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The Politics of Science

A recent Pew survey has found that more than half of scientists, about 55 percent, consider themselves Democrats, compared with 35 percent of the public who identified as such, says The Intersection's Chris Mooney. About 52 percent of scientists call themselves liberals, while only 20 percent of the public does so. So, Mooney asks, why are scientists more liberal than conservative? It's not enough to say that "really smart people are liberals" because there are many smart conservatives too, Mooney says. But there could be other reasons, including that academia is a liberal environment and could influence many scientists, or that most smart conservatives tend to get out of academia and go into the business world very quickly.

Daily Scan wants to know, why do you think there are more liberal than conservative scientists?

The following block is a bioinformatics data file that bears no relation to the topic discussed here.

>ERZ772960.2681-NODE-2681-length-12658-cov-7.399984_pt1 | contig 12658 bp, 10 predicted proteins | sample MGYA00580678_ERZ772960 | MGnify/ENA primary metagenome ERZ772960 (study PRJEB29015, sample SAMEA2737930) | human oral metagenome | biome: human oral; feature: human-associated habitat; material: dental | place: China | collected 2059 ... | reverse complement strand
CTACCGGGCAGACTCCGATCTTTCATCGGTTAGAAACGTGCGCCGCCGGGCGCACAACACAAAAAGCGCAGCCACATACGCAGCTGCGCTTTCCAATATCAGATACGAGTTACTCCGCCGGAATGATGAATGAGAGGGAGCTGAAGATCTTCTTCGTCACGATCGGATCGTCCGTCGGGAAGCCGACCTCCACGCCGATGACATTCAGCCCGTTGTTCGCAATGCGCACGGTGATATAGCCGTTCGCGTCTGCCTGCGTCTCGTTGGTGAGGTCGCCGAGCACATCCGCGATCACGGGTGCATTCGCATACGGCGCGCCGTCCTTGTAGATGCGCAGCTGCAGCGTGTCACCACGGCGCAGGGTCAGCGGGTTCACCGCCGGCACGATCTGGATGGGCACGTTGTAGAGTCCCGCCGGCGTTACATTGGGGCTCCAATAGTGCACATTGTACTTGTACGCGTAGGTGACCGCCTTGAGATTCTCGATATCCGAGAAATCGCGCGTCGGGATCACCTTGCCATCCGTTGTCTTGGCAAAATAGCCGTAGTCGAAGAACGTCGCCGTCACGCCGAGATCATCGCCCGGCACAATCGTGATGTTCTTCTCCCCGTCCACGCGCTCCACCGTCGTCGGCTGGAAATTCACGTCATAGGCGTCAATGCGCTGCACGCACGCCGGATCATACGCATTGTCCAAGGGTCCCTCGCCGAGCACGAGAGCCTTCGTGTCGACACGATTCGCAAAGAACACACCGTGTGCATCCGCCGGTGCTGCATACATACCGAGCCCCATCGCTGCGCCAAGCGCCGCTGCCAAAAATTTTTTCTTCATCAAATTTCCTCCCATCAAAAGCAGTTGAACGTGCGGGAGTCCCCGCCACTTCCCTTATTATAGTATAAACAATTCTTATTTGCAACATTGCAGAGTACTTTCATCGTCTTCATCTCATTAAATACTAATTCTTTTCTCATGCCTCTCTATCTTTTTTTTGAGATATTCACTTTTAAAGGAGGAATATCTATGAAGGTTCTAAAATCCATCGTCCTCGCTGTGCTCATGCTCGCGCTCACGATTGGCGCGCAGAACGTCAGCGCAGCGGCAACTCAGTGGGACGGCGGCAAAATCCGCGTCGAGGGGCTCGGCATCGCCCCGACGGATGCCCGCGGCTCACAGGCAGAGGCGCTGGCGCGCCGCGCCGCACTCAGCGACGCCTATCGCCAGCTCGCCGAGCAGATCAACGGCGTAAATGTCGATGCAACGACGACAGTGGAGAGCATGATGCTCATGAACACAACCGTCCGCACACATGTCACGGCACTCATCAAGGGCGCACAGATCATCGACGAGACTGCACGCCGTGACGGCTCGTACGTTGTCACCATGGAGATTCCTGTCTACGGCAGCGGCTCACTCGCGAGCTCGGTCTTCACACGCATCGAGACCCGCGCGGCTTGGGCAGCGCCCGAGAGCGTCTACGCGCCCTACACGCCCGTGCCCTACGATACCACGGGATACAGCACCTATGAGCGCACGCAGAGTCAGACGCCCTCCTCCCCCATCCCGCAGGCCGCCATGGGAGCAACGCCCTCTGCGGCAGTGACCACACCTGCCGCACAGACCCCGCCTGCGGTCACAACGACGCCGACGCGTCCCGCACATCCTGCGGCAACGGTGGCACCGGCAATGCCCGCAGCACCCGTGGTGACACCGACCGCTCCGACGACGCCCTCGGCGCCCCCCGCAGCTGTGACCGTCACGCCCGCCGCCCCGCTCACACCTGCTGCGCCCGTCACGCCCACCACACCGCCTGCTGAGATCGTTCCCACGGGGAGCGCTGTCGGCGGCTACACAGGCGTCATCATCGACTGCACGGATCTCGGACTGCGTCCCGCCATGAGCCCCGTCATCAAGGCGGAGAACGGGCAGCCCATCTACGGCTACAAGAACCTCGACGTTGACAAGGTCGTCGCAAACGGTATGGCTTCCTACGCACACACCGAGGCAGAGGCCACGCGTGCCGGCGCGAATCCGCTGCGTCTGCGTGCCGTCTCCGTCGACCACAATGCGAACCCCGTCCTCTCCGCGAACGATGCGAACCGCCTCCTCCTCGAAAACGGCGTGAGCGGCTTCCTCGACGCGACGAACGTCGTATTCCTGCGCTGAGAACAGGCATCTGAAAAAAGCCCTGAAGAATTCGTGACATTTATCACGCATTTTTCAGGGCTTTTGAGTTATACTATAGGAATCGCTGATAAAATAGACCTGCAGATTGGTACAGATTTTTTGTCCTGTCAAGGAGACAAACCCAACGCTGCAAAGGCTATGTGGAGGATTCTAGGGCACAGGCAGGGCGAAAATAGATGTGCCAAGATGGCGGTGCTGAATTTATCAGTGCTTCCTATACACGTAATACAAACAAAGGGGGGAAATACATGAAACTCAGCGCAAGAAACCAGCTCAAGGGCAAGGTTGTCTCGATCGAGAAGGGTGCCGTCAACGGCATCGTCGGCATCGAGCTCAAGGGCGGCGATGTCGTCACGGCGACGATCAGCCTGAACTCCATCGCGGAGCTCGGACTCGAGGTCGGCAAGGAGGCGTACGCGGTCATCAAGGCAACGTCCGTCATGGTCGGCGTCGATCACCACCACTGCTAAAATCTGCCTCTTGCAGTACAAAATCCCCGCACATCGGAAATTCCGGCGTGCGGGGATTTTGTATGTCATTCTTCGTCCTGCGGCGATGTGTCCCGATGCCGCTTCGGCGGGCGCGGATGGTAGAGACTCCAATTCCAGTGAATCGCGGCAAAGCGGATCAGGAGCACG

The Scan

Booster for At-Risk

The New York Times reports that the US Food and Drug Administration has authorized a third dose of the Pfizer-BioNTech SARS-CoV-2 vaccine for people over 65 or at increased risk.

Preprints OK to Mention Again

Nature News reports the Australian Research Council has changed its new policy and now allows preprints to be cited in grant applications.

Hundreds of Millions More to Share

The US plans to purchase and donate 500 million additional SARS-CoV-2 vaccine doses, according to the Washington Post.

Nature Papers Examine Molecular Program Differences Influencing Neural Cells, Population History of Polynesia

In Nature this week: changes in molecular program during embryonic development leads to different neural cell types, and more.